Forensic neuropsychology is a relatively new field of study. Forensic neuropsychologists work closely with police detectives and lawyers to help catch criminals and evaluate suspects or clients, examining their state of mind related to the crime they are accused of. Forensic neuropsychologists are sometimes also involved in helping evaluate juries and analyzing witness testimony for trials.
Salary data for forensic neuropsychology specifically, is not widely available. According to the latest data from U.S. Bureau of Labor and Statistics, the median annual salary for psychologists was $64,140 in 2008. However, according to AsiaWeek.com, salaries earned by forensic neuropsychologists is $100,000 per year and more. The amount likely depends on how many forensic neuropsychology jobs a psychologist receives as well as other factors, such as negotiation and reputation.
According to Sciencedirect.com, there is no formal education or certification related directly to the field of forensic neuropsychology that goes beyond the requirements of others working in the field of psychology. Most psychologists have a doctorate, which requires four years of undergraduate study and five years of graduate study at an accredited university.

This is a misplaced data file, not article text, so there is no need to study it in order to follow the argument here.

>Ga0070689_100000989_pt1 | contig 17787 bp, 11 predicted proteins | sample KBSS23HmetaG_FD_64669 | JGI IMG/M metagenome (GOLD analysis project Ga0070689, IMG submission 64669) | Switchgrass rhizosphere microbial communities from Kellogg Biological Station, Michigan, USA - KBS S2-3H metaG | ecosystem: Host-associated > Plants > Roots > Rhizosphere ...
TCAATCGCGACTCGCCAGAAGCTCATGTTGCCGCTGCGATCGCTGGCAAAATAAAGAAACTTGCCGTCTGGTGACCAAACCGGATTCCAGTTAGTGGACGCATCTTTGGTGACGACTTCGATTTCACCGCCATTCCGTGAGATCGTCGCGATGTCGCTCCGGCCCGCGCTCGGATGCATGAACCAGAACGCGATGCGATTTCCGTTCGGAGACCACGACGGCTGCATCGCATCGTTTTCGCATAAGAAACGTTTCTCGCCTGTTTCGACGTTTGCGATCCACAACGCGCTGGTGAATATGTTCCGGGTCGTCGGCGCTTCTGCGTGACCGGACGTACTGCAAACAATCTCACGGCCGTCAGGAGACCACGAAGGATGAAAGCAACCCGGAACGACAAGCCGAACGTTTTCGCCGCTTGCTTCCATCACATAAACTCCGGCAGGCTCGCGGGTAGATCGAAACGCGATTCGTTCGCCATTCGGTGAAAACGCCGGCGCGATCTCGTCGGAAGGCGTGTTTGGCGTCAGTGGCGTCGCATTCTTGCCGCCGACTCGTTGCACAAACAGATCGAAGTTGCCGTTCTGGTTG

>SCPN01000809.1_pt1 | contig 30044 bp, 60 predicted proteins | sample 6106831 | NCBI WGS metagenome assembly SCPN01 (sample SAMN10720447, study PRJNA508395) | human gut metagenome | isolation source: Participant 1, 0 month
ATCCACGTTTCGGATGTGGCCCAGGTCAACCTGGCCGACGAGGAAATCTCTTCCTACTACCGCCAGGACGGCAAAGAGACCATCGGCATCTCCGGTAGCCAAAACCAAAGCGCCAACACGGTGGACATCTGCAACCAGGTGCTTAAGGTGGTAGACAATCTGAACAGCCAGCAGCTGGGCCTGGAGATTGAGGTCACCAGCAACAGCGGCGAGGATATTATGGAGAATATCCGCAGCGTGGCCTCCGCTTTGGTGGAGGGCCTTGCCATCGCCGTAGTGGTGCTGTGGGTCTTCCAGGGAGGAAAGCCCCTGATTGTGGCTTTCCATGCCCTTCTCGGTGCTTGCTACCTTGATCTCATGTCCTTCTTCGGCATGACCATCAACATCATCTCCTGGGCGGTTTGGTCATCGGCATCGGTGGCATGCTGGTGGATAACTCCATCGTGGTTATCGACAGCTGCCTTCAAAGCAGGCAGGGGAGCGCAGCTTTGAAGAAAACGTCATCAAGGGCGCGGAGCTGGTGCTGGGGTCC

Psychologists are licensed by the medical board in the state in which they practice. Licensing requirements for each state may differ, but all states require certification in order to practice in their state. In most cases, you will need to have a doctorate in psychology and a minimum of one to two years professional experience in the field of psychology before you will be allowed to take a certification examination.
According to Sciencedirect.com, a large number of work-related studies have been performed on the field of forensic neuropsychology starting in 1990. Studies have found that neuropsychologists gained most of their work through law enforcement and lawyer referrals. Moreover, because this is a growing field that typically pays higher fees that psychologists in other professions earn, many psychologists spend at least part of their time working as forensic neuropsychology consultants.